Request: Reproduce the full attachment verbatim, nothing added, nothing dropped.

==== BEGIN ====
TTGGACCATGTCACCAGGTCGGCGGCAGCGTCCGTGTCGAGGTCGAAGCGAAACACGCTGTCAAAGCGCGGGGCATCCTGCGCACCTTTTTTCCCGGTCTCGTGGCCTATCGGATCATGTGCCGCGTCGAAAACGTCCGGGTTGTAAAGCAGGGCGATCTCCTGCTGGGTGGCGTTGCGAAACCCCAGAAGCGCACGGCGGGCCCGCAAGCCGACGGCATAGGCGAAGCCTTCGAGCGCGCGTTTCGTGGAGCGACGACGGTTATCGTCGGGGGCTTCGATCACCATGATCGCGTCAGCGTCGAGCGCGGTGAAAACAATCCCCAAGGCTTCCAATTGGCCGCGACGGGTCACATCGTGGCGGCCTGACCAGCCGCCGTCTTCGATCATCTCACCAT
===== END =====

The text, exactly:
TTGGACCATGTCACCAGGTCGGCGGCAGCGTCCGTGTCGAGGTCGAAGCGAAACACGCTGTCAAAGCGCGGGGCATCCTGCGCACCTTTTTTCCCGGTCTCGTGGCCTATCGGATCATGTGCCGCGTCGAAAACGTCCGGGTTGTAAAGCAGGGCGATCTCCTGCTGGGTGGCGTTGCGAAACCCCAGAAGCGCACGGCGGGCCCGCAAGCCGACGGCATAGGCGAAGCCTTCGAGCGCGCGTTTCGTGGAGCGACGACGGTTATCGTCGGGGGCTTCGATCACCATGATCGCGTCAGCGTCGAGCGCGGTGAAAACAATCCCCAAGGCTTCCAATTGGCCGCGACGGGTCACATCGTGGCGGCCTGACCAGCCGCCGTCTTCGATCATCTCACCAT